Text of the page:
Rays Diary  9/20/12


Congratulations!  Rays Win!  Rays Win!

The Rays won tonight in a thrilling comeback!  After”playing dead” for seven innings the team awoke in the eighth inning to score their first run in twenty four innings for their pitcher David Price.  Unfortunately, Price had exited early in the inning and his team’s dismal failure to scratch out even one run for their hero was extended to twenty three innings.  Finally, in the ninth inning, for the first time in the game, Matt Joyce tried to hit the ball up the middle instead of trying to homer.  Keppinger did the same, while Scott managed, somehow to advance the runners instead of striking out.  Pena, swinging almost level, tried and succeeded in hitting the ball up the middle instead of trying for a home run.  Pinch runner Thompson stole second, rookie Vogt walked and Jennings, not trying for a homer for a change, tied the game with another hit to center.  Finally, B.J. Upton trying to just hit the ball solidly to center, homered instead!  It was as if manager Joe Maddon and his personal choice for batting coach, D. Peter Principle, had suddenly “figured it out,” that is for at least one inning anyway.

The game tonight was, in some ways, a microcosm of the 2012 season.  The burning question that the admittedly brilliant, but apparently psychologically troubled Rays management keeps forgetting to ask is:  “What gives us the best chance to win?”  Instead they seem to ask: “What is the easiest way to win?”  Mr. Friedman, despite many brilliant moves as general manager, building and rebuilding the best pitching staff in baseball, continues to tilt at windmills with plastic bats as he bankrolls thousands of strikeouts, multitudes of walks and precious few base hits.  Year after year, he disdains productive “Punch and Judy” hitters, the kind he can depend on, for bargain basement home run hitters who come through in one out of six games.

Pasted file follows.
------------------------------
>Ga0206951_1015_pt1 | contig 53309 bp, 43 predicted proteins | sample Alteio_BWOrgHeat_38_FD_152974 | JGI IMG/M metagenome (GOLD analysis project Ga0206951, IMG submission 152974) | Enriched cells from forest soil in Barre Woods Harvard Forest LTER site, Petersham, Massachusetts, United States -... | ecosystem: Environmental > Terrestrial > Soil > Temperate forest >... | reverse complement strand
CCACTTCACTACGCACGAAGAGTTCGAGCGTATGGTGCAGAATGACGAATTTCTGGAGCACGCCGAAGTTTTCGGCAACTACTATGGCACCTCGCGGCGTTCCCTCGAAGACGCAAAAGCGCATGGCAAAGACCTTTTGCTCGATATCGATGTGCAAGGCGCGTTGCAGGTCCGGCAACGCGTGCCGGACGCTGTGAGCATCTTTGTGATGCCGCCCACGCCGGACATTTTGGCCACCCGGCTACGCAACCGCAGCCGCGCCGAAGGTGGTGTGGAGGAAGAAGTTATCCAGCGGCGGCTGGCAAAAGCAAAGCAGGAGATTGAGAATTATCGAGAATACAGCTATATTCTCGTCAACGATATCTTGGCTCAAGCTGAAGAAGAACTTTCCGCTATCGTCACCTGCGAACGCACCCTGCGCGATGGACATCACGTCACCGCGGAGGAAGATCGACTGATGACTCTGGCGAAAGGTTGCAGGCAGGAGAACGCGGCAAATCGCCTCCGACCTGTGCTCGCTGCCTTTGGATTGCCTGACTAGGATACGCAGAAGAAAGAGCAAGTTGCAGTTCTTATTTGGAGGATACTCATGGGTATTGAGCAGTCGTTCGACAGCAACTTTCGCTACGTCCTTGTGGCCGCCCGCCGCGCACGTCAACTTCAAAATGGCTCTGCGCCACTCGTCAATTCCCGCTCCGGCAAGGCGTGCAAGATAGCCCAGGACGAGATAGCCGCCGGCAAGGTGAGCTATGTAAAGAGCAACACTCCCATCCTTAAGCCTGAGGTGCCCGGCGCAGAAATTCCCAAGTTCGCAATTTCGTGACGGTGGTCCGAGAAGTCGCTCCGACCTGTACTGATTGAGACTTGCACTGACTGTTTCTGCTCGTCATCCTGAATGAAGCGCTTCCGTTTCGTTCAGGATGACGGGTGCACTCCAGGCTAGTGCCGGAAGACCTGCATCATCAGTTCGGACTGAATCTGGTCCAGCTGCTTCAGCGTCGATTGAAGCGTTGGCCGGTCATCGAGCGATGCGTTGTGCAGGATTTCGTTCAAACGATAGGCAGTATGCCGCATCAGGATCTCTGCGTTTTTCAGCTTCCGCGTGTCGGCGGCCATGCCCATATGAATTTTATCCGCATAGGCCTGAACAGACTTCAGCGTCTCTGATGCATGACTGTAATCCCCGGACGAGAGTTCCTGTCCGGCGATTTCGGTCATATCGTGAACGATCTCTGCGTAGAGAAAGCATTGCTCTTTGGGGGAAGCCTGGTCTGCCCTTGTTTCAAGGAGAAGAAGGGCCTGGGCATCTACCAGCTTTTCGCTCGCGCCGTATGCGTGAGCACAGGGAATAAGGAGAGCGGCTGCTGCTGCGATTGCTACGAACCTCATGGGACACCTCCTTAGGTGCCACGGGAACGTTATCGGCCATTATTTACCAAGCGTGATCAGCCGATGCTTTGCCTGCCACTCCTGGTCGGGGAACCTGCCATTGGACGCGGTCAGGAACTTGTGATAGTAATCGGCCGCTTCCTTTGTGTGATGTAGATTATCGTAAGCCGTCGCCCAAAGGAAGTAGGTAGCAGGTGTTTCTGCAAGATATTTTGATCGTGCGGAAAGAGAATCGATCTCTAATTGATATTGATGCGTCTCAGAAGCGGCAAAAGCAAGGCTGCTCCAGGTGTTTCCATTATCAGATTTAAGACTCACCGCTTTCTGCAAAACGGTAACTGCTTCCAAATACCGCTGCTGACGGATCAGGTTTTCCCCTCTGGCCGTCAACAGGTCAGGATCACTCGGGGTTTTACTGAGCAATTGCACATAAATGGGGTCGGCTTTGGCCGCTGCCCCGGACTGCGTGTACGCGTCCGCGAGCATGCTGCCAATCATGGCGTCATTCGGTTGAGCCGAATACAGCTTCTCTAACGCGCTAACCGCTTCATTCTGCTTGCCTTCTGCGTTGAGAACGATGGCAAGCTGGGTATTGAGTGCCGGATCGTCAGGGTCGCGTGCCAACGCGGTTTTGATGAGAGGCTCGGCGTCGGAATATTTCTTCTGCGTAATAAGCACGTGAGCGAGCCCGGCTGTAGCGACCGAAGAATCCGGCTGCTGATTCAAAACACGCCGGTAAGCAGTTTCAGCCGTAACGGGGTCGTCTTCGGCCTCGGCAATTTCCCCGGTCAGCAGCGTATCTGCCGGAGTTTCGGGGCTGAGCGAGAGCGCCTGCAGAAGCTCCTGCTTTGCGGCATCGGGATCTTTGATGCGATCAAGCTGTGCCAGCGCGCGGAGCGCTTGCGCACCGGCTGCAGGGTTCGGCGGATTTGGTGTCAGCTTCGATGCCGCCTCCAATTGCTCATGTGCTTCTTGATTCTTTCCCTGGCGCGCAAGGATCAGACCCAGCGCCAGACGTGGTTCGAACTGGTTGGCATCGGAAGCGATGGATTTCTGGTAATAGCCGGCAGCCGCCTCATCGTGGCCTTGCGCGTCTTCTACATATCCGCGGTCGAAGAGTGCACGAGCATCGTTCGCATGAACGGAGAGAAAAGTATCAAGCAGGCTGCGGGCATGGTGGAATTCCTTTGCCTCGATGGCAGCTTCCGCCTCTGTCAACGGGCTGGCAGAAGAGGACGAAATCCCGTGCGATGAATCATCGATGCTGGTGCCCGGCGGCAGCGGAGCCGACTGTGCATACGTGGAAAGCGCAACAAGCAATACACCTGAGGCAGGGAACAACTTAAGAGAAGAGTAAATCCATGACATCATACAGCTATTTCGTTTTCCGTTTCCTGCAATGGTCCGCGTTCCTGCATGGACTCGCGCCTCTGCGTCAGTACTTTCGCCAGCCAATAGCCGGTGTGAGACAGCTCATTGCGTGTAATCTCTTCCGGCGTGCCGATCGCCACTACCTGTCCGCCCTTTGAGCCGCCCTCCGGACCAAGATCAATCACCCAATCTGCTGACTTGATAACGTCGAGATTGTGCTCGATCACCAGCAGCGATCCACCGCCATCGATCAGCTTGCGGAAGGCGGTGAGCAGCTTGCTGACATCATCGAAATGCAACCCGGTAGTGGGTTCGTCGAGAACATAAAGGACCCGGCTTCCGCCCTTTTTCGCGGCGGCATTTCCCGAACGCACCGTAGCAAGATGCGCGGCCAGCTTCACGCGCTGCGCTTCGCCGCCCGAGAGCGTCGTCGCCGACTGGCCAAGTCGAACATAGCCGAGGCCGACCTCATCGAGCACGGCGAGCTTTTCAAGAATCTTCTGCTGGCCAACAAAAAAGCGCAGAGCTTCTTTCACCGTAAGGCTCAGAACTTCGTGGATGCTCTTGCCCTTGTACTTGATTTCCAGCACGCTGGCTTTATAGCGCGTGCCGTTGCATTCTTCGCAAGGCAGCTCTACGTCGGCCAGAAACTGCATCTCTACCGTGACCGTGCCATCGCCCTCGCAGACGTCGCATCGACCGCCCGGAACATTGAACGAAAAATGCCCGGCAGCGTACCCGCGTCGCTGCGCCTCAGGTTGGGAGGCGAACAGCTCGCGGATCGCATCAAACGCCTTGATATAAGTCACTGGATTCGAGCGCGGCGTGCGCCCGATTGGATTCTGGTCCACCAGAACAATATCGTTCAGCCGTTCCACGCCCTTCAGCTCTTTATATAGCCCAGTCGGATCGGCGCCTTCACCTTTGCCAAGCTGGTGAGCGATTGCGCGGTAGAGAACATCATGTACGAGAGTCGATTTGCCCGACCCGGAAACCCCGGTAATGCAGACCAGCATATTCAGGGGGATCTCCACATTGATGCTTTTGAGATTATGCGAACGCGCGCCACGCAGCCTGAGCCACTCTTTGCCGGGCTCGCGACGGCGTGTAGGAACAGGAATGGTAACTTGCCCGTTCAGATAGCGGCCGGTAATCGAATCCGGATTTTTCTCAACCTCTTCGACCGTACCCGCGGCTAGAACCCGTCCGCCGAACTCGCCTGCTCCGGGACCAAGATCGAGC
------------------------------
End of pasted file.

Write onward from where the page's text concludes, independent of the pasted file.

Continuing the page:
Tonight, if I were David Price, I would see the truth.   For almost eight innings My manager did not care enough about me and my team to actually try to win the game.  He never asked that elusive question: “How can we best win the game?”   After a gift double in the second inning, no real effort was made to score the first run for Price in twenty innings!  No attempt was made to even advance the runner and Keppinger’s ground- out that should have scored Longoria, simply sent him to third where he was stranded.  In the fifth inning, after a one out walk, no attempt was made to advance the runner and Jennings’ subsequent single was wasted as B.J. left runners languishing at first and third.  The score was nothing-nothing and Price’s manager had failed his loyal pitcher once more, just as he has done for the previous one hundred forty nine games and five innings.  Congratulations on being consistent!

Finally, David Price weakened.  Knowing that his only chance for victory was probably a shutout, he tried to gain a few extra miles per hour on his pitches by “dropping down” slightly in his delivery.  After repeating the delivery a few times too many, Boston hitters tracked his pitches, which lacked sufficient depth, resulting in two runs.  Contributing to the runs was the inability of Molina, his catcher, to cover two pitches in the dirt that the quicker Gimenez and Lobaton routinely snare.  Again, did Molina represent the best chance to win this game?  David Price gave it “everything he had” for seven and a third innings.  Too bad his manager didn’t do the same.  I still don’t think he and batting coach Peter Principle “get it,” do you?

Al Finkelstein,  Never Say Die Fan  9/20/12